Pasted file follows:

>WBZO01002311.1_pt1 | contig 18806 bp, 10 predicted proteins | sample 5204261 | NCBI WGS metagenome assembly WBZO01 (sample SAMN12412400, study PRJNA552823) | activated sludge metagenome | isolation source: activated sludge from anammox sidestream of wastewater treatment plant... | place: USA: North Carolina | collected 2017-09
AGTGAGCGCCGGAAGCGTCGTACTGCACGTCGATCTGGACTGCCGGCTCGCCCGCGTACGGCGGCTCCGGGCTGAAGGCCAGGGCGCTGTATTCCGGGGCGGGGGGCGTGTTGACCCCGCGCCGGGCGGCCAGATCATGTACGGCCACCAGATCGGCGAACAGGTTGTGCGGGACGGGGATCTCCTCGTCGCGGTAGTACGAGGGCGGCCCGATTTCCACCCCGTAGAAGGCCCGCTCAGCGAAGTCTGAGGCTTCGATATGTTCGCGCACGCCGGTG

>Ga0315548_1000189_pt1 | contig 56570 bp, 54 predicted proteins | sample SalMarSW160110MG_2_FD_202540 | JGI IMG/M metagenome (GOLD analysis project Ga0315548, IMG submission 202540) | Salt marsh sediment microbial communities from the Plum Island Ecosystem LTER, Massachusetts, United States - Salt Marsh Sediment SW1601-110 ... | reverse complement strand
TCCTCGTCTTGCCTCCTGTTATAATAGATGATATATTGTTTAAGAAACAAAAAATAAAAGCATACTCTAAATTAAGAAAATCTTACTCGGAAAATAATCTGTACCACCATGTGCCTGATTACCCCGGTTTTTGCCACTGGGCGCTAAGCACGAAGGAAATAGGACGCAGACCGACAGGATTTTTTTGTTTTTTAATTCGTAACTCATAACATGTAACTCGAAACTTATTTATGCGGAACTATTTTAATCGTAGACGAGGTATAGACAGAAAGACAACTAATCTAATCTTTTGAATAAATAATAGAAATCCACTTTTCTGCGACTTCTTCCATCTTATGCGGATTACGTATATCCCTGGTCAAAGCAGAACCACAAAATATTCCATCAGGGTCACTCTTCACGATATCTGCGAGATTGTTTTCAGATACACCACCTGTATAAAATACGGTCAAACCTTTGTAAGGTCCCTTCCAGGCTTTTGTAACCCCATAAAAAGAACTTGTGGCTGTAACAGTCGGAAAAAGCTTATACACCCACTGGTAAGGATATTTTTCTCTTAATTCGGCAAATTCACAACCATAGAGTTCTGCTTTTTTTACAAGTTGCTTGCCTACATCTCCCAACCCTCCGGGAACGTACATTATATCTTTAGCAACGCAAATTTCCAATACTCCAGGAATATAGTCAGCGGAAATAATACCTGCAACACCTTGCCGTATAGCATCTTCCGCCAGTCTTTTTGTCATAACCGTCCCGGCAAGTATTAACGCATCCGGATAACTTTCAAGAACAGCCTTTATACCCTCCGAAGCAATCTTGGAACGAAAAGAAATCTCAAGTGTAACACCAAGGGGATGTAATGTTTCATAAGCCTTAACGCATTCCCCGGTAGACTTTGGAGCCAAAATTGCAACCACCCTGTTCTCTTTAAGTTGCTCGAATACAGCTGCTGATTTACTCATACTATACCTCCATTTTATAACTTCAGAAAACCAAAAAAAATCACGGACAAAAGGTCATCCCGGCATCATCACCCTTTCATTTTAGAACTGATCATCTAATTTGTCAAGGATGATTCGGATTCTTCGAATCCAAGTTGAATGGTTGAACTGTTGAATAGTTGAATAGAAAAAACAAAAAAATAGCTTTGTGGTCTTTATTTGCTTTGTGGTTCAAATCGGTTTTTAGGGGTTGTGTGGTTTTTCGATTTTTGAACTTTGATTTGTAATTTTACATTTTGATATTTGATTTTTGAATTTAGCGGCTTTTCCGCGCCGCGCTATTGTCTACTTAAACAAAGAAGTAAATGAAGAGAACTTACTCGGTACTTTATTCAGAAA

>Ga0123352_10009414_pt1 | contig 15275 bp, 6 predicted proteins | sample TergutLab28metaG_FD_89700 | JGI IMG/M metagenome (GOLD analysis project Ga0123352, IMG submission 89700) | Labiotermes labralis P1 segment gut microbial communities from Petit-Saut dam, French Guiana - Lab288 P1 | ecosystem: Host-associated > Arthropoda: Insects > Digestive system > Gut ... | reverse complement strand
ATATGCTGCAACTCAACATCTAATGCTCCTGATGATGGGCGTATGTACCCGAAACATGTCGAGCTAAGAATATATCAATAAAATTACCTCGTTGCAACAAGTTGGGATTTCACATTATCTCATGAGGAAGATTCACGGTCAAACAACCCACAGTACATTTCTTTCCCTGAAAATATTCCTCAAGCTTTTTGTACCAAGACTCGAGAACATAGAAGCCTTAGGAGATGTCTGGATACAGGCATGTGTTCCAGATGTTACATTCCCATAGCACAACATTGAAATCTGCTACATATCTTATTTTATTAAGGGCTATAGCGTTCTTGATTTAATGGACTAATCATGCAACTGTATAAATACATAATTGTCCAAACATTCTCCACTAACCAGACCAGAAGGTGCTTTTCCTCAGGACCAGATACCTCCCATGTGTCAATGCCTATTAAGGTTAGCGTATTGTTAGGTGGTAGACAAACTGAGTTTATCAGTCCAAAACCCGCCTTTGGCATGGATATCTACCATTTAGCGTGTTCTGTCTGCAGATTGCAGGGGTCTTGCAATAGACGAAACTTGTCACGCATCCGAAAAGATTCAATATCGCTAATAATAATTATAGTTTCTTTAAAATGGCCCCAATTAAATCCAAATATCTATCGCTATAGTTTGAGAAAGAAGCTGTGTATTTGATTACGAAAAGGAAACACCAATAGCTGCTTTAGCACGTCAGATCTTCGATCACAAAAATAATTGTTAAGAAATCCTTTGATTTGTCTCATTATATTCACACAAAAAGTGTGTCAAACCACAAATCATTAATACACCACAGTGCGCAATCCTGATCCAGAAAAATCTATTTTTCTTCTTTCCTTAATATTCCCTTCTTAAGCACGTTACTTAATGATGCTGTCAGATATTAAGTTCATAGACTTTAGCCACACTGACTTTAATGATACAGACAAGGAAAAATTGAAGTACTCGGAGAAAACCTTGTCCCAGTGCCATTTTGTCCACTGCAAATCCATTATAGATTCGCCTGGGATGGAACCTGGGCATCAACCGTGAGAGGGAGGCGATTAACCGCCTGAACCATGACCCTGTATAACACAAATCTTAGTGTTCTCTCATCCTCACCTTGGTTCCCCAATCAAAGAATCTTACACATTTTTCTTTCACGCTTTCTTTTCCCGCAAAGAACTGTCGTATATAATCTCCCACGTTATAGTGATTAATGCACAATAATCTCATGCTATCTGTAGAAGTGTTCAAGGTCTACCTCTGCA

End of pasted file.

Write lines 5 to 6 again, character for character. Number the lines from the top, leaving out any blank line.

>Ga0123352_10009414_pt1 | contig 15275 bp, 6 predicted proteins | sample TergutLab28metaG_FD_89700 | JGI IMG/M metagenome (GOLD analysis project Ga0123352, IMG submission 89700) | Labiotermes labralis P1 segment gut microbial communities from Petit-Saut dam, French Guiana - Lab288 P1 | ecosystem: Host-associated > Arthropoda: Insects > Digestive system > Gut ... | reverse complement strand
ATATGCTGCAACTCAACATCTAATGCTCCTGATGATGGGCGTATGTACCCGAAACATGTCGAGCTAAGAATATATCAATAAAATTACCTCGTTGCAACAAGTTGGGATTTCACATTATCTCATGAGGAAGATTCACGGTCAAACAACCCACAGTACATTTCTTTCCCTGAAAATATTCCTCAAGCTTTTTGTACCAAGACTCGAGAACATAGAAGCCTTAGGAGATGTCTGGATACAGGCATGTGTTCCAGATGTTACATTCCCATAGCACAACATTGAAATCTGCTACATATCTTATTTTATTAAGGGCTATAGCGTTCTTGATTTAATGGACTAATCATGCAACTGTATAAATACATAATTGTCCAAACATTCTCCACTAACCAGACCAGAAGGTGCTTTTCCTCAGGACCAGATACCTCCCATGTGTCAATGCCTATTAAGGTTAGCGTATTGTTAGGTGGTAGACAAACTGAGTTTATCAGTCCAAAACCCGCCTTTGGCATGGATATCTACCATTTAGCGTGTTCTGTCTGCAGATTGCAGGGGTCTTGCAATAGACGAAACTTGTCACGCATCCGAAAAGATTCAATATCGCTAATAATAATTATAGTTTCTTTAAAATGGCCCCAATTAAATCCAAATATCTATCGCTATAGTTTGAGAAAGAAGCTGTGTATTTGATTACGAAAAGGAAACACCAATAGCTGCTTTAGCACGTCAGATCTTCGATCACAAAAATAATTGTTAAGAAATCCTTTGATTTGTCTCATTATATTCACACAAAAAGTGTGTCAAACCACAAATCATTAATACACCACAGTGCGCAATCCTGATCCAGAAAAATCTATTTTTCTTCTTTCCTTAATATTCCCTTCTTAAGCACGTTACTTAATGATGCTGTCAGATATTAAGTTCATAGACTTTAGCCACACTGACTTTAATGATACAGACAAGGAAAAATTGAAGTACTCGGAGAAAACCTTGTCCCAGTGCCATTTTGTCCACTGCAAATCCATTATAGATTCGCCTGGGATGGAACCTGGGCATCAACCGTGAGAGGGAGGCGATTAACCGCCTGAACCATGACCCTGTATAACACAAATCTTAGTGTTCTCTCATCCTCACCTTGGTTCCCCAATCAAAGAATCTTACACATTTTTCTTTCACGCTTTCTTTTCCCGCAAAGAACTGTCGTATATAATCTCCCACGTTATAGTGATTAATGCACAATAATCTCATGCTATCTGTAGAAGTGTTCAAGGTCTACCTCTGCA